There are two department stores that feature heavily in the novel—Liberty and a store she merely refers to as Horrids. I liked the contradictory idea that Liberty was this place of utter jouissance and freedom for Ruth, that she went to on her day off, window-shopping so to speak like Holly Golightly at Tiffany’s, while she viewed Horrids as this jail cell. I only went to Harrods a few times, but I found the place totally iconic but utterly vulgar, and also this ultimate tourist destination for Americans, which I thought was kind of delicious. When I moved back to Chicago I would go often to the Marshall Field’s on State Street. The perfume spritzer seemed the role with the most pathos.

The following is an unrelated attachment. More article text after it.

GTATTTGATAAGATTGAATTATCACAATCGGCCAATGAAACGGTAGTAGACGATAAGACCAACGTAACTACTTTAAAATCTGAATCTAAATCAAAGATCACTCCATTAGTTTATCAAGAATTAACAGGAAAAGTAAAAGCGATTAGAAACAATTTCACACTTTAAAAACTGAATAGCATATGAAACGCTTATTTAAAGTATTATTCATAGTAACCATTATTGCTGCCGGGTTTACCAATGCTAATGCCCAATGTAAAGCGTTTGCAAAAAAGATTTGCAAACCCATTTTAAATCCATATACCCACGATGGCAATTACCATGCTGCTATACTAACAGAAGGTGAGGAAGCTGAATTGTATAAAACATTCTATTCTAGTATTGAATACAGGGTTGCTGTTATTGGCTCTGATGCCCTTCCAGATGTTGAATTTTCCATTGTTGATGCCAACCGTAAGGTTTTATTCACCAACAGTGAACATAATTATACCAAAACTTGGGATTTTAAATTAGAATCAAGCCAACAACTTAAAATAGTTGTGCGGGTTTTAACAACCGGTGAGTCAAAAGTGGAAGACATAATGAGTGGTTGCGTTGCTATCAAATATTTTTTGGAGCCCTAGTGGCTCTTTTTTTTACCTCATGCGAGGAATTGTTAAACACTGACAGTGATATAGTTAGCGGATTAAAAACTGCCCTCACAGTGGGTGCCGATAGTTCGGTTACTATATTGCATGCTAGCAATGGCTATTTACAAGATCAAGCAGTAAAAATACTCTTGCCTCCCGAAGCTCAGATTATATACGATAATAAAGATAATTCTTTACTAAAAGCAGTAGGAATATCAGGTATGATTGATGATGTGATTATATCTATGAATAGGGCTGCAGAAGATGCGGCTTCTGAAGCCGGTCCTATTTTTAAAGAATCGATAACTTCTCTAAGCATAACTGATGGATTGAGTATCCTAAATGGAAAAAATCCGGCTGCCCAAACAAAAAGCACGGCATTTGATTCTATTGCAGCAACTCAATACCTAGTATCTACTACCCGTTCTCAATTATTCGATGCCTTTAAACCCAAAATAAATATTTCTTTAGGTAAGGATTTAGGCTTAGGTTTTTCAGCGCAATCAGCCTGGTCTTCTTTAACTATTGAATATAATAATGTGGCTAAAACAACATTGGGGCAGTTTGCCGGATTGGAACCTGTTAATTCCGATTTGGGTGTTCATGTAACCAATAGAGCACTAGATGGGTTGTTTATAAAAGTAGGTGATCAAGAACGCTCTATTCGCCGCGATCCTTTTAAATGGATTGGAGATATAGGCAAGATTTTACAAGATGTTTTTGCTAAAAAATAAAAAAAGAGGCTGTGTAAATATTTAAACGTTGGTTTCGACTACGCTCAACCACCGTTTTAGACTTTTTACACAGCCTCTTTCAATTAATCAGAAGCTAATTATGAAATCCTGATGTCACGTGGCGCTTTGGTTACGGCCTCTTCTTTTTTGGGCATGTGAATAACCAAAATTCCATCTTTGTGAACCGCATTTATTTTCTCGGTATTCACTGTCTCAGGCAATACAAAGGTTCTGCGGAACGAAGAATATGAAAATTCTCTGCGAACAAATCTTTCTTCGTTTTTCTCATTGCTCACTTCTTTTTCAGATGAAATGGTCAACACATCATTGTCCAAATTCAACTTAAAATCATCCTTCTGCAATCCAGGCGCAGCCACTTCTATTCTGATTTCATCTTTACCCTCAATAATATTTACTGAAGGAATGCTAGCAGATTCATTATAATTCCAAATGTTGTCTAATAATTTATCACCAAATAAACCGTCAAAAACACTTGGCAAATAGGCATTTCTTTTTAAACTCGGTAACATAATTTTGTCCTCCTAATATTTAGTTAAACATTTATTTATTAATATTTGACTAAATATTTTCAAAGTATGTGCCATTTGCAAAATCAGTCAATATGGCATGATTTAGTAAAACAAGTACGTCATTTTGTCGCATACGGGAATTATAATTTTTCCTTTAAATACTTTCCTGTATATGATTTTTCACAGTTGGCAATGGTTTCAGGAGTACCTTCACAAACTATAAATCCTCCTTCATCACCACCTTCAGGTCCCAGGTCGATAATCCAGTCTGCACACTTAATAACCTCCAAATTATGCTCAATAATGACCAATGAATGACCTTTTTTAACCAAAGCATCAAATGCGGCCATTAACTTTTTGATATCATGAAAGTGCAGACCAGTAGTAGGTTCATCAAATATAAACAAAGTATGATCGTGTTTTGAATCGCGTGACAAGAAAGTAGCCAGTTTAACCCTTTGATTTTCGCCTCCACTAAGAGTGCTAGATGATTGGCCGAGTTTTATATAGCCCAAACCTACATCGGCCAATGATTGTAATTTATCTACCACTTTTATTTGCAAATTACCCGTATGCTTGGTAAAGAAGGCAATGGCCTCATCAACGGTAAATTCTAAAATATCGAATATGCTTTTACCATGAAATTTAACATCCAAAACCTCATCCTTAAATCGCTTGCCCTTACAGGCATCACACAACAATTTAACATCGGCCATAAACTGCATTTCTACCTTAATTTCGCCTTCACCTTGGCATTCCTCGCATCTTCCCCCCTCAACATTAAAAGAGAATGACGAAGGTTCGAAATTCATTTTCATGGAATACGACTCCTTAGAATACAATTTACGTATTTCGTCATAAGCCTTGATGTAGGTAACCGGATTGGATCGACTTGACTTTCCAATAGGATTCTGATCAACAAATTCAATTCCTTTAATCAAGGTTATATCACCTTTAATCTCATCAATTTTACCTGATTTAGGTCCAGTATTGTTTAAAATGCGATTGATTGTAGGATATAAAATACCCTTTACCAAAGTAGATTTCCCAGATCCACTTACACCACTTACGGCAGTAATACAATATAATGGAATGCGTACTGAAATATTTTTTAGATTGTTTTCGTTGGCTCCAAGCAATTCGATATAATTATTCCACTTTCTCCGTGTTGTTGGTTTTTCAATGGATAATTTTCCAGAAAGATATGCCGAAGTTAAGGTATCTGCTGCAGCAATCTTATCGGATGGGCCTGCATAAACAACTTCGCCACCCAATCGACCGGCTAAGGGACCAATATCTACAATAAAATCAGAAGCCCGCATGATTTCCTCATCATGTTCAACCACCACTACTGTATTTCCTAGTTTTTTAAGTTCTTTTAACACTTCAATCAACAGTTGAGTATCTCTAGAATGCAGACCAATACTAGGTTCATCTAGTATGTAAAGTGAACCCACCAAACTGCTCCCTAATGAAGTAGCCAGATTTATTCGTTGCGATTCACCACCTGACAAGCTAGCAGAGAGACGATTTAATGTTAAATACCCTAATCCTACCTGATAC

I like that some of the saints show up as previous Green Girls. I always envied my friend's Catholic upbringing, because as a Methodist no one told me about St. Lucy. Tell me how that section came to live in the novel. 

Oh, God, I love this question. Yes St. Lucy the ideal blonde who gives her beautiful blue eyes to her admirer, because she so wanted to distance herself from his gaze. It seems my childhood incubation in Catholicism always creeps into my works. Like so many Catholic little girls in their miniature wedding dresses, I was obsessed with the female saints. We read their lives in gold-plated prayer books—these mystics who felt intense loss and longing at His departure, and little Catholic girls too are trained to be madly in love with God.

Ruth to me is a mystic character, and much like these mystics she isn’t looking for embodiment or empowerment but rather something closer to its opposite. She is searching for a form of decreation, an ecstasy that is outside of herself—she has sex, takes drugs, dances with Hari Krishnas, all in an attempt to find a higher level of experience.